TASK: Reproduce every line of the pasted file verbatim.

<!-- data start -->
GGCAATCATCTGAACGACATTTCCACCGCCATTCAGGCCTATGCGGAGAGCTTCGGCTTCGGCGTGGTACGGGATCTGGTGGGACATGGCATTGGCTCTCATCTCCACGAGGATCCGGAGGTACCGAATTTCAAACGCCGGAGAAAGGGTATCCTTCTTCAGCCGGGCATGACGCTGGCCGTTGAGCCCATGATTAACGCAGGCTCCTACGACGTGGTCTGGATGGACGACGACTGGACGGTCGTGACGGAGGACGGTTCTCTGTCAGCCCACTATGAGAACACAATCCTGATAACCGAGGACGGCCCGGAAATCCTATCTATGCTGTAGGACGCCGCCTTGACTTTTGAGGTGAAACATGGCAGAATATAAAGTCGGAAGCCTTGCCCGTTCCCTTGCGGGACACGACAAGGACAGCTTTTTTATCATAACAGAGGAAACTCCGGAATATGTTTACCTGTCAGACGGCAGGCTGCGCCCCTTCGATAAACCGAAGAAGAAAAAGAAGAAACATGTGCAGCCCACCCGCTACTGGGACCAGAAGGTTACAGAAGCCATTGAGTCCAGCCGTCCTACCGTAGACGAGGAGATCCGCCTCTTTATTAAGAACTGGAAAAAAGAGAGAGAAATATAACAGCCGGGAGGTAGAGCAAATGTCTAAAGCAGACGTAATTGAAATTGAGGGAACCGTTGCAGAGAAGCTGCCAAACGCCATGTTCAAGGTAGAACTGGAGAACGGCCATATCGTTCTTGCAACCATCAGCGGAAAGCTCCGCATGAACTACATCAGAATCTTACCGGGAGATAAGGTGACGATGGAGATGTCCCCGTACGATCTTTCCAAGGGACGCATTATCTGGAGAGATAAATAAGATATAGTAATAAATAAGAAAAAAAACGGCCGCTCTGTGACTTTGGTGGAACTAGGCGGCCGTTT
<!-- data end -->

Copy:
GGCAATCATCTGAACGACATTTCCACCGCCATTCAGGCCTATGCGGAGAGCTTCGGCTTCGGCGTGGTACGGGATCTGGTGGGACATGGCATTGGCTCTCATCTCCACGAGGATCCGGAGGTACCGAATTTCAAACGCCGGAGAAAGGGTATCCTTCTTCAGCCGGGCATGACGCTGGCCGTTGAGCCCATGATTAACGCAGGCTCCTACGACGTGGTCTGGATGGACGACGACTGGACGGTCGTGACGGAGGACGGTTCTCTGTCAGCCCACTATGAGAACACAATCCTGATAACCGAGGACGGCCCGGAAATCCTATCTATGCTGTAGGACGCCGCCTTGACTTTTGAGGTGAAACATGGCAGAATATAAAGTCGGAAGCCTTGCCCGTTCCCTTGCGGGACACGACAAGGACAGCTTTTTTATCATAACAGAGGAAACTCCGGAATATGTTTACCTGTCAGACGGCAGGCTGCGCCCCTTCGATAAACCGAAGAAGAAAAAGAAGAAACATGTGCAGCCCACCCGCTACTGGGACCAGAAGGTTACAGAAGCCATTGAGTCCAGCCGTCCTACCGTAGACGAGGAGATCCGCCTCTTTATTAAGAACTGGAAAAAAGAGAGAGAAATATAACAGCCGGGAGGTAGAGCAAATGTCTAAAGCAGACGTAATTGAAATTGAGGGAACCGTTGCAGAGAAGCTGCCAAACGCCATGTTCAAGGTAGAACTGGAGAACGGCCATATCGTTCTTGCAACCATCAGCGGAAAGCTCCGCATGAACTACATCAGAATCTTACCGGGAGATAAGGTGACGATGGAGATGTCCCCGTACGATCTTTCCAAGGGACGCATTATCTGGAGAGATAAATAAGATATAGTAATAAATAAGAAAAAAAACGGCCGCTCTGTGACTTTGGTGGAACTAGGCGGCCGTTT